Georgia Performance Standards for Modern Languages - Grade 4 (Five-Day Model) Course Description The Grade 4 language course focuses on the development of communicative competence in the target language and understanding of the culture(s) of the people who speak

More information

Mercer County Schools

Mercer County Schools Mercer County Schools PRIORITIZED CURRICULUM Reading/English Language Arts Content Maps Fourth Grade Mercer County Schools PRIORITIZED CURRICULUM The Mercer County Schools Prioritized Curriculum is composed

More information

Teaching and Learning

Teaching and Learning WOLGARSTON HIGH SCHOOL Staffordshire Teaching and Learning A Statement of Policy Agreed at Full Governing Body Meeting March 2015 Author: Readability Score: Mr B Worth and the Learning Forum 19-20 years

More information

Differentiating the Common Core State Standards for Gifted Students

Differentiating the Common Core State Standards for Gifted Students Differentiating the Common Core State Standards for Gifted Students CALIFORNIA ASSOCIATION FOR THE GIFTED 2013 Committee Martha Flournoy, Legislation Deborah Hazelton, Past President Sandra Kaplan, Education

More information

5th grade Reading the Revolution

5th grade Reading the Revolution Overview Overview 5th grade Reading the Revolution 5th grade Reading the Revolution by Megan Marcum, Emily Satterly, and Angela England Unit 3 Revolutionary War Grades: 5 Discipline: Reading Teaching Task:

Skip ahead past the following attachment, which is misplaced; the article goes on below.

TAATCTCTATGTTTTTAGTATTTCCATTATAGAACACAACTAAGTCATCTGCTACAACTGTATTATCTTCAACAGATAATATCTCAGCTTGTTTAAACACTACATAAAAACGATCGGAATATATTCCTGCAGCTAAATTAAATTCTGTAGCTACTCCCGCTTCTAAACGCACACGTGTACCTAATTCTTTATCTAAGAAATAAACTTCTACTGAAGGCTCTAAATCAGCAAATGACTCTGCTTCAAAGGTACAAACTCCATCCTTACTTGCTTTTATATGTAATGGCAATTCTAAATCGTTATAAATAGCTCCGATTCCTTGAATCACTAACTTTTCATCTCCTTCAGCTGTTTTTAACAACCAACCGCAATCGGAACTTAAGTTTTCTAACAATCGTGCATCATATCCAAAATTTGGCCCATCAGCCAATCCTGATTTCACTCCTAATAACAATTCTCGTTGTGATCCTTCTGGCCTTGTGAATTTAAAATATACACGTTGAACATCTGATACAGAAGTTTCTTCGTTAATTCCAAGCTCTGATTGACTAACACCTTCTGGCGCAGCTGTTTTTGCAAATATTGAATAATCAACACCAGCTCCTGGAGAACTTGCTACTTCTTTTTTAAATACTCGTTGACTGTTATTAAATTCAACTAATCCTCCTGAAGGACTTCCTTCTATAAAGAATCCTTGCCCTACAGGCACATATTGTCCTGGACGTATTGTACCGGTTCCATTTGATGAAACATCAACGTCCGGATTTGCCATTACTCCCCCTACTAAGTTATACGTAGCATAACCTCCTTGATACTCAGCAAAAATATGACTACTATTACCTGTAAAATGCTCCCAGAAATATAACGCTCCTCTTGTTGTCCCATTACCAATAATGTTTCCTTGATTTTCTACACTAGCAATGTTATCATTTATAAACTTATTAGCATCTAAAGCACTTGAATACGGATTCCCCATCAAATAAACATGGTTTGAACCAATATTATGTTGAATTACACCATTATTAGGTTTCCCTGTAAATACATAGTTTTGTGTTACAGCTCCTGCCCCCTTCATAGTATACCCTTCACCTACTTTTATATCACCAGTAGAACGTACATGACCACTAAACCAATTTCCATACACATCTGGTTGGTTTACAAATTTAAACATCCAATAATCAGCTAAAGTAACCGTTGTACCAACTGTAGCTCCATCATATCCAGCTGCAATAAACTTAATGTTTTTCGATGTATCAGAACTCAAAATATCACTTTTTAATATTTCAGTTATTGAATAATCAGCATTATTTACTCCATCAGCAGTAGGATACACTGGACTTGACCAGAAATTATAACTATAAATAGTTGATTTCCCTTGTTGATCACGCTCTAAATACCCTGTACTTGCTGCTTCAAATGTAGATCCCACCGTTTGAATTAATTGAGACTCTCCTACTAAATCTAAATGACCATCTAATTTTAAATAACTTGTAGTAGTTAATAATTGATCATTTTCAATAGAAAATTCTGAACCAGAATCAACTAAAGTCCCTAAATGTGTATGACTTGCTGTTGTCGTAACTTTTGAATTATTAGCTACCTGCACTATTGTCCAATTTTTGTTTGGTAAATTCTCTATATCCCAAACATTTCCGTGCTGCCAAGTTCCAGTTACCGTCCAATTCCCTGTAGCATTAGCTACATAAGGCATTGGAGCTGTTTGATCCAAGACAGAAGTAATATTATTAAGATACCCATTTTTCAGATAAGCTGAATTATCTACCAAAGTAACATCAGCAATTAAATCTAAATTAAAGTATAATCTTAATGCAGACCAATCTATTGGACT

More information

NRS Educational Functioning Levels. Outcome Measures Definitions Educational Functioning Level Descriptors--Adult Basic Education Levels

NRS Educational Functioning Levels. Outcome Measures Definitions Educational Functioning Level Descriptors--Adult Basic Education Levels Beginning ABE Literacy Test Benchmark CASAS: 200 and below NRS al Functioning Levels al Functioning Level Descriptors--Adult Basic Levels Literacy Level Basic Reading and Writing Numeracy Skills Functional

More information

Rigorous Curriculum Design Unit Planning Organizer

Rigorous Curriculum Design Unit Planning Organizer of 7 Rigorous Curriculum Design Unit Planning Organizer Subject(s) English Language Arts Grade/Course 8 th Grade Unit of Study Unit Structure of Informational Text Unit Type(s) Topical Skills-based Thematic

More information

Student Leadership Program

Student Leadership Program Student Leadership Program 2014-2015 Engaged Citizenship through Service Learning 1 Engaged Citizenship through Service Learning 2 Leadership Skills Development Leadership Techniques Mr. Sansone Room:

More information

Language Acquisition Chart

Language Acquisition Chart Language Acquisition Chart This chart was designed to help teachers better understand the process of second language acquisition. Please use this chart as a resource for learning more about the way people

More information

Cork Education and Training Board. Programme Module for. Communications. leading to. FETAC Level 5. Communications 5N0690

Cork Education and Training Board. Programme Module for. Communications. leading to. FETAC Level 5. Communications 5N0690 Cork Education and Training Board Programme Module for Communications leading to FETAC Level 5 May 2012/June 2012 1 Introduction This programme module may be delivered as a standalone module leading to

More information

PINELLAS COUNTY SCHOOLS EXCEPTIONAL STUDENT EDUCATION (ESE) DEPARTMENT INDIVIDUAL EDUCATIONAL PLAN (IEP) Choose One: